, Volume 33, Issue 2, pp 323–337 | Cite as

Assessing the Integrity of Clinical Data: When is Statistical Evidence Too Good to be True?

  • Margaret MacDougallEmail author


Evidence, as viewed through the lens of statistical significance, is not always as it appears! In the investigation of clinical research findings arising from statistical analyses, a fundamental initial step for the emerging fraud detective is to retrieve the source data for cross-examination with the study data. Recognizing that source data are not always forthcoming and that, realistically speaking, the investigator may be uninitiated in fraud detection and investigation, this paper will highlight some key methodological procedures for providing a sounder evidence base for withdrawing from a study on grounds of integrity. The promotion of patient safety is paramount. However, there is a broader rationale for disseminating these ideas. This includes empowering researchers to optimize their personal integrity, make informed choices regarding membership of future research collaborations and successfully voice their concerns to journal editors, particularly where a conflict of interests can render such dialogues particularly difficult. Recommendations will be supported by topical case studies and practical steps involving data exploration, testing of baseline data and application of Benford’s Law. While this paper has a clinical focus, the advice provided is transferrable to a wide range of multidisciplinary research settings outside of Medicine.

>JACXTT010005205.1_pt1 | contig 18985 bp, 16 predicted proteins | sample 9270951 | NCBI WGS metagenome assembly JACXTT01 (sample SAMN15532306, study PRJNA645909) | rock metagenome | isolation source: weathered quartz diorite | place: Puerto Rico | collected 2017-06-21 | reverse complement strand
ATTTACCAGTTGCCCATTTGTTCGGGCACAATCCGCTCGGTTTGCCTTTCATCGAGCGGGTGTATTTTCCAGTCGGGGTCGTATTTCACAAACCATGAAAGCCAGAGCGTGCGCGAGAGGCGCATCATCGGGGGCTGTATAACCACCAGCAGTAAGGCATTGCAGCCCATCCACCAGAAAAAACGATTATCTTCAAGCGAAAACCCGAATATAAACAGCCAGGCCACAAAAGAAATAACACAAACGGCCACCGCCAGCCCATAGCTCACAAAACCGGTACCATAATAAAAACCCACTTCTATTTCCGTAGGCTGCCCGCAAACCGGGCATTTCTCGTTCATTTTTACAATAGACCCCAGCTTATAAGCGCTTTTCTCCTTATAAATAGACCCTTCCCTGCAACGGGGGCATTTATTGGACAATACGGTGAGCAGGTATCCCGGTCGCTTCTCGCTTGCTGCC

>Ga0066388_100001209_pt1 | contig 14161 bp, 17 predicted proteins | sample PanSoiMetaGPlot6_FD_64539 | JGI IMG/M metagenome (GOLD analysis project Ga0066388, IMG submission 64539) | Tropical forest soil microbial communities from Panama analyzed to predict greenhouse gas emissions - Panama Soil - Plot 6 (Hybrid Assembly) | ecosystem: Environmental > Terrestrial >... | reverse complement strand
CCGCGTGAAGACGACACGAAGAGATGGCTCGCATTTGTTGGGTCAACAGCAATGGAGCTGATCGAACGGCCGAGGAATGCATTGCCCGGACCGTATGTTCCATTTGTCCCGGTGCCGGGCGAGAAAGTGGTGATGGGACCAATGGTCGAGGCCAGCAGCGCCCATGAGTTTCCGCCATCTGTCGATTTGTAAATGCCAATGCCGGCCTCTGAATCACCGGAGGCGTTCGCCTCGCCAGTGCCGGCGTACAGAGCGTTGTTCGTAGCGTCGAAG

Baseline data Benford’s law Cluster analysis Mahalanobis distance Scientific fraud Statistical evidence 



Thanks are due to the following persons for highlighting useful references: Mr Marc Schwartz, Biostatistics MedNet Solutions (who also provided valuable advice on the detection of scientific fraud); Dr Pedro Emmanuel A A do Brasil, Oswaldo Cruz Foundation; Dr Gordon B Drummond, University of Edinburgh, Professor Jose Maisog, GLOTECH, Inc and Dr Lisa M McShane, National Cancer Institute. I am also most grateful to the anonymous reviewers who provided insightful and constructive comments which enhanced the quality of this paper. Some of the content of this paper was presented by the author at the September 2012 conference Evidence and Causality in the Sciences, which was hosted by the University of Canterbury, UK and organized by Drs Phyllis Illari and Federica Russo.


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Copyright information

© Springer Science+Business Media Dordrecht 2014

Authors and Affiliations

  1. 1.Medical Statistician and Researcher in Education, Centre for Population Health Sciences, College of Medicine and Veterinary MedicineUniversity of EdinburghEdinburghUK

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